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Mapping the world’s linguistic diversity - scientists discover links between your genes and the language you speak

Posted on 2 July 2015

Academics at the University of York have discovered a correlation between genetic and linguistic diversity and concluded that at least in Europe people who speak different languages are also more likely to have a different genetic make-up.

The study, led by Professor Giuseppe Longobardi  in York’s Department of Language and Linguistic Science, in collaboration with geneticists and linguists at the Universities of Ferrara and Modena and Reggio Emilia in Italy, has discovered that language proves a better predictor of genetic differences than the geographical distribution of population.

As part of his study he observed significant correlations between genetic and linguistic diversity across the Indo-European and non-Indo-European-speaking populations of Europe.

Professor Longobardi said: “To a very large extent linguistic differences correspond to genetic differences in the relevant populations.  So, if a population speaks French and another speaks Russian they have a certain degree of linguistic diversity, that we can now measure with unprecedented precision and the degree of genetic diversity is proportional.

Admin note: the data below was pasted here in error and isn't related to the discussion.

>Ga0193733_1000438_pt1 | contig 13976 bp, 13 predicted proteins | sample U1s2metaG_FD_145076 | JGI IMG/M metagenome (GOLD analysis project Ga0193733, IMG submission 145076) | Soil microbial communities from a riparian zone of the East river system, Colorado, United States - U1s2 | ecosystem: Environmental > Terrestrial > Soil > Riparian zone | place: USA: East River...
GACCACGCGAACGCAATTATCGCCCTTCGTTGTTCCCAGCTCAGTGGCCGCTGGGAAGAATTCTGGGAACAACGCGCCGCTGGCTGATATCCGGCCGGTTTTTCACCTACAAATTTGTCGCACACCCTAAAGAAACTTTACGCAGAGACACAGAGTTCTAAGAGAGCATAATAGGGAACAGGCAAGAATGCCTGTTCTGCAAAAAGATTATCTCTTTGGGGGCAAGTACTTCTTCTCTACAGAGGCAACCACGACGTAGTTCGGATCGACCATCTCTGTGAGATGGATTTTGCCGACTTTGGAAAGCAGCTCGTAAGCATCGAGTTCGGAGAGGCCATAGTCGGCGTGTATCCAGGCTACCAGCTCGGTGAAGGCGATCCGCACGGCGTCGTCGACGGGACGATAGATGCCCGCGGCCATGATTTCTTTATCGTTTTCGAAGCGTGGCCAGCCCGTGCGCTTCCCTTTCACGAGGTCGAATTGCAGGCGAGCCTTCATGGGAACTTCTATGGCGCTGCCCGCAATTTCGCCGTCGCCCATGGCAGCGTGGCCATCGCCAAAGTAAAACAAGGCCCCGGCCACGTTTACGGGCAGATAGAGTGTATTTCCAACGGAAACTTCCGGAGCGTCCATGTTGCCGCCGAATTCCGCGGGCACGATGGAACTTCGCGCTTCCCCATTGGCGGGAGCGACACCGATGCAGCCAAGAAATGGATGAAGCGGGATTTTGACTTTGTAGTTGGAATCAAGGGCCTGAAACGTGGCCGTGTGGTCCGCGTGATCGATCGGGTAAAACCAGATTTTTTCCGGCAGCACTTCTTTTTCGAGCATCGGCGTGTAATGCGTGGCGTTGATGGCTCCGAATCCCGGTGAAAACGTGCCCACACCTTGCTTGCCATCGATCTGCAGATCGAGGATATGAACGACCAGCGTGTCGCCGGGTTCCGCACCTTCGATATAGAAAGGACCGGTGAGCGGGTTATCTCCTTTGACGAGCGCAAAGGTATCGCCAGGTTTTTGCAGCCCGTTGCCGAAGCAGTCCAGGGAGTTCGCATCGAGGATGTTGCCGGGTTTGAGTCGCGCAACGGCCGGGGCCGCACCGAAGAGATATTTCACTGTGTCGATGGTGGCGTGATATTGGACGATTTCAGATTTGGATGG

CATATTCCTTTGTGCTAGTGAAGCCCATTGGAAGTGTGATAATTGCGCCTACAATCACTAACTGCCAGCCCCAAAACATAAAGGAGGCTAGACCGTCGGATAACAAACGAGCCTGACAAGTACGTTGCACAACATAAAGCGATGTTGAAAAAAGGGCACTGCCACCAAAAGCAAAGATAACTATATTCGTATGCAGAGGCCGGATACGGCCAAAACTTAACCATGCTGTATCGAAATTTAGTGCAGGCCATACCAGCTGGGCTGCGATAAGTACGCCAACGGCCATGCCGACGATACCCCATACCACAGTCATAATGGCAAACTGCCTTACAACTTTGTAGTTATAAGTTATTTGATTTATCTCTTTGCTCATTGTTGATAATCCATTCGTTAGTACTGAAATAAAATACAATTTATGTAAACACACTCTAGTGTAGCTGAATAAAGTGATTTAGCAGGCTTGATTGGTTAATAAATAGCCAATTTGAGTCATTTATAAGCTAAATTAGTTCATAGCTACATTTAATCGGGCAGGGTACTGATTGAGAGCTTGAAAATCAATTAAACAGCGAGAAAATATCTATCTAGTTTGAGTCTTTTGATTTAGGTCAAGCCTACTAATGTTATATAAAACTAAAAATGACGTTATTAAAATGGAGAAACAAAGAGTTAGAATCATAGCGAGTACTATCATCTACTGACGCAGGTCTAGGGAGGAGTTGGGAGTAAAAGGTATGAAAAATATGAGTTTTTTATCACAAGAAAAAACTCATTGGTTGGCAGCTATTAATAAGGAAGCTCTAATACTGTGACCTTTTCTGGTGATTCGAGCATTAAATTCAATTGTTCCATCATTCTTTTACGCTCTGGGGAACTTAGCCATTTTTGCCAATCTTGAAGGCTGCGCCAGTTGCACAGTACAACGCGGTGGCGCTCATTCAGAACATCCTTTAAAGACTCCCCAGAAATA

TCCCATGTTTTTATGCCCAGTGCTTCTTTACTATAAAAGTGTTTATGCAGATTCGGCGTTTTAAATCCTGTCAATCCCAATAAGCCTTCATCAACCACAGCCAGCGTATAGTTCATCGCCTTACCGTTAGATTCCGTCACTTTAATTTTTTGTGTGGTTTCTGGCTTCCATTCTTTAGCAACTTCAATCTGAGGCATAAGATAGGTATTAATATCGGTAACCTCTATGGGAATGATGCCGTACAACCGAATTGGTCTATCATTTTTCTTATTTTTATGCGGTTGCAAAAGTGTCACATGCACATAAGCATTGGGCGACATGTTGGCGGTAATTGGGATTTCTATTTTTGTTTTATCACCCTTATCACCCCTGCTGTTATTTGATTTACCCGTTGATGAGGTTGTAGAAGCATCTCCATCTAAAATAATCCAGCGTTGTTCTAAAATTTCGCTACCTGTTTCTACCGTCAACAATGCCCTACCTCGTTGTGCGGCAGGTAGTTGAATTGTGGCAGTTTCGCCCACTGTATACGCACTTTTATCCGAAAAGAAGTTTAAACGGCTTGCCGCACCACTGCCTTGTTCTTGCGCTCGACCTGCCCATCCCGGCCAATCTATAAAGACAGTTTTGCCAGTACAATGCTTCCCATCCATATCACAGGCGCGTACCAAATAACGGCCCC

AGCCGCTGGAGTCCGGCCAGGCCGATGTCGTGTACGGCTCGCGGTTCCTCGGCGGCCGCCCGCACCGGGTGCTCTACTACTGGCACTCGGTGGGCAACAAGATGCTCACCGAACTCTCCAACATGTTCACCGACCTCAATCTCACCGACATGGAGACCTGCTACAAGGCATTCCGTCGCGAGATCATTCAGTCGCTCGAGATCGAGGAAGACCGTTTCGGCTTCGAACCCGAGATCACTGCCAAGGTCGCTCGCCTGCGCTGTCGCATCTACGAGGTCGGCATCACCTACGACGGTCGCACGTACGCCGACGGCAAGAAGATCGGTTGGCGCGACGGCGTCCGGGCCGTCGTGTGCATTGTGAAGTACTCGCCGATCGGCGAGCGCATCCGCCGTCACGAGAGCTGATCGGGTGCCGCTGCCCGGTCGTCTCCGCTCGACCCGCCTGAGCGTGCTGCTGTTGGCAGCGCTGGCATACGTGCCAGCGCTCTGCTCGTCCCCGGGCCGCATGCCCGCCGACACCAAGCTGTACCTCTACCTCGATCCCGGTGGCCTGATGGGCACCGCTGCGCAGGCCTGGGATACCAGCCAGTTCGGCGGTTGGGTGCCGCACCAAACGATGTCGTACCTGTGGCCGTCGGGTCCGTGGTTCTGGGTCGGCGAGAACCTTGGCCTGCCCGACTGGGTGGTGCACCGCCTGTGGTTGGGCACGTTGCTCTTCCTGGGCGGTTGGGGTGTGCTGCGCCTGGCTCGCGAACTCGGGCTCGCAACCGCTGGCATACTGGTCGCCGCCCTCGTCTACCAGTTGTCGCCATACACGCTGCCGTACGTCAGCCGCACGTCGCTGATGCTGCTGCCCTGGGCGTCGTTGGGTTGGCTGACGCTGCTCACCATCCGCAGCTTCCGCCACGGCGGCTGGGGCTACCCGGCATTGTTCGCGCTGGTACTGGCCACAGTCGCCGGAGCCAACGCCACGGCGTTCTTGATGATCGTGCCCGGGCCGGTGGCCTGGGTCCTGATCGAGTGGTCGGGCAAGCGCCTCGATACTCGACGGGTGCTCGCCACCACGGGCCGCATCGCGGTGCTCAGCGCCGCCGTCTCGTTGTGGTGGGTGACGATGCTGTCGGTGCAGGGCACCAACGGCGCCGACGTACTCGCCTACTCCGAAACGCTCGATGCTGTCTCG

“Is it the case that the French and Italians and Spanish, who speak very close languages, are really similar to each other in genetic terms?  Is it really the case the Japanese, and say a population from Sub Saharan Africa, are really very different  both in terms of language and in terms of their genetic ancestry ? To some extent our answer, based on the published study and further work in progress, is yes: at least as a general historical rule.”

However, Professor Longobardi said there are exceptions, as to many rules, and the exception in Europe is the Hungarians,  who are genetically very similar to Slavic and Germanic populations.

“That’s one case where some populations of central Europe  just picked up a new language  which was brought in to Hungary by a small group of conquerors.

“But apart from that exception the distribution of languages and the distribution of the genetic structure of the populations in Europe tend to correspond to each other,” he added.

The study, published in the American Journal of Physical Anthropology, suggests that migrating populations carried their genes alongside their language, rather than just a cultural diffusion of linguistic features from one population to another.

The project involved studying around 15 European languages but researchers are turning their attention to other languages, extending potentially to a global scale.

The research could eventually help scientists pinpoint when and how Indo-European languages were brought into Europe and potentially help geneticists in the future.

Professor Longobardi added: “Ultimately being able to identify the ancestry of a population just on the simple basis of the language they speak may benefit identifying genetic properties of these populations, which could ultimately be of practical use even for medical research.”

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